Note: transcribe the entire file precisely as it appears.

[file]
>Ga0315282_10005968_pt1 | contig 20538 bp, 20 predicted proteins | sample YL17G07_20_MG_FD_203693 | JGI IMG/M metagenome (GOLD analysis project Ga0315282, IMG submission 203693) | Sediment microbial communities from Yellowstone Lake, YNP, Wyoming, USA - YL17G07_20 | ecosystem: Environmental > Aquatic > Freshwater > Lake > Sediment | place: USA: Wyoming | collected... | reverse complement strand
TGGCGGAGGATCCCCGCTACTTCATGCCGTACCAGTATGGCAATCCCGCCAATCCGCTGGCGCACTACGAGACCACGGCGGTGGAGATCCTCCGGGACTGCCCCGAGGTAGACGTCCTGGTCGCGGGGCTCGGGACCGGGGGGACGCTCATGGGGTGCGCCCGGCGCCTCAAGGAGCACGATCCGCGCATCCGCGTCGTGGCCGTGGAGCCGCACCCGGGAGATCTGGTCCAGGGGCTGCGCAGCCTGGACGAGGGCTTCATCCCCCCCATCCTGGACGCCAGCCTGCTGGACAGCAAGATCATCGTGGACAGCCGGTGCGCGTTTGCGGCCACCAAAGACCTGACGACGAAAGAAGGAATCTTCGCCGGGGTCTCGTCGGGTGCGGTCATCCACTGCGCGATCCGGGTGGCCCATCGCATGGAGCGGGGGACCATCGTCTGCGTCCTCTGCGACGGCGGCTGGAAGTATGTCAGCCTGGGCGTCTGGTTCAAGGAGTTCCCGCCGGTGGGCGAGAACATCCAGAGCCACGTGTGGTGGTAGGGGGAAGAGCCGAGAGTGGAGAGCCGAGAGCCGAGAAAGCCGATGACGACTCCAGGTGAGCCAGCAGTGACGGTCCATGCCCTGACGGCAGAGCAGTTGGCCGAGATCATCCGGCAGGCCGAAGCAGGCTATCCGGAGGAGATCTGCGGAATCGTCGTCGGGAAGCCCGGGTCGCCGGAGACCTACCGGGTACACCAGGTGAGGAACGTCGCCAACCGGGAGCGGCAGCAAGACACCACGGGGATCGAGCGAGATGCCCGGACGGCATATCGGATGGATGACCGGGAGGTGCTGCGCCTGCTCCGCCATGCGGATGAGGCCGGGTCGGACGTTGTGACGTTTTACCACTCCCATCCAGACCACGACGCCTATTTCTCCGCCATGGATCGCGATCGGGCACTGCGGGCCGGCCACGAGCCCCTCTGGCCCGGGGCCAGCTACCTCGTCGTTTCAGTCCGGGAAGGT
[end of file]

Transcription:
>Ga0315282_10005968_pt1 | contig 20538 bp, 20 predicted proteins | sample YL17G07_20_MG_FD_203693 | JGI IMG/M metagenome (GOLD analysis project Ga0315282, IMG submission 203693) | Sediment microbial communities from Yellowstone Lake, YNP, Wyoming, USA - YL17G07_20 | ecosystem: Environmental > Aquatic > Freshwater > Lake > Sediment | place: USA: Wyoming | collected... | reverse complement strand
TGGCGGAGGATCCCCGCTACTTCATGCCGTACCAGTATGGCAATCCCGCCAATCCGCTGGCGCACTACGAGACCACGGCGGTGGAGATCCTCCGGGACTGCCCCGAGGTAGACGTCCTGGTCGCGGGGCTCGGGACCGGGGGGACGCTCATGGGGTGCGCCCGGCGCCTCAAGGAGCACGATCCGCGCATCCGCGTCGTGGCCGTGGAGCCGCACCCGGGAGATCTGGTCCAGGGGCTGCGCAGCCTGGACGAGGGCTTCATCCCCCCCATCCTGGACGCCAGCCTGCTGGACAGCAAGATCATCGTGGACAGCCGGTGCGCGTTTGCGGCCACCAAAGACCTGACGACGAAAGAAGGAATCTTCGCCGGGGTCTCGTCGGGTGCGGTCATCCACTGCGCGATCCGGGTGGCCCATCGCATGGAGCGGGGGACCATCGTCTGCGTCCTCTGCGACGGCGGCTGGAAGTATGTCAGCCTGGGCGTCTGGTTCAAGGAGTTCCCGCCGGTGGGCGAGAACATCCAGAGCCACGTGTGGTGGTAGGGGGAAGAGCCGAGAGTGGAGAGCCGAGAGCCGAGAAAGCCGATGACGACTCCAGGTGAGCCAGCAGTGACGGTCCATGCCCTGACGGCAGAGCAGTTGGCCGAGATCATCCGGCAGGCCGAAGCAGGCTATCCGGAGGAGATCTGCGGAATCGTCGTCGGGAAGCCCGGGTCGCCGGAGACCTACCGGGTACACCAGGTGAGGAACGTCGCCAACCGGGAGCGGCAGCAAGACACCACGGGGATCGAGCGAGATGCCCGGACGGCATATCGGATGGATGACCGGGAGGTGCTGCGCCTGCTCCGCCATGCGGATGAGGCCGGGTCGGACGTTGTGACGTTTTACCACTCCCATCCAGACCACGACGCCTATTTCTCCGCCATGGATCGCGATCGGGCACTGCGGGCCGGCCACGAGCCCCTCTGGCCCGGGGCCAGCTACCTCGTCGTTTCAGTCCGGGAAGGT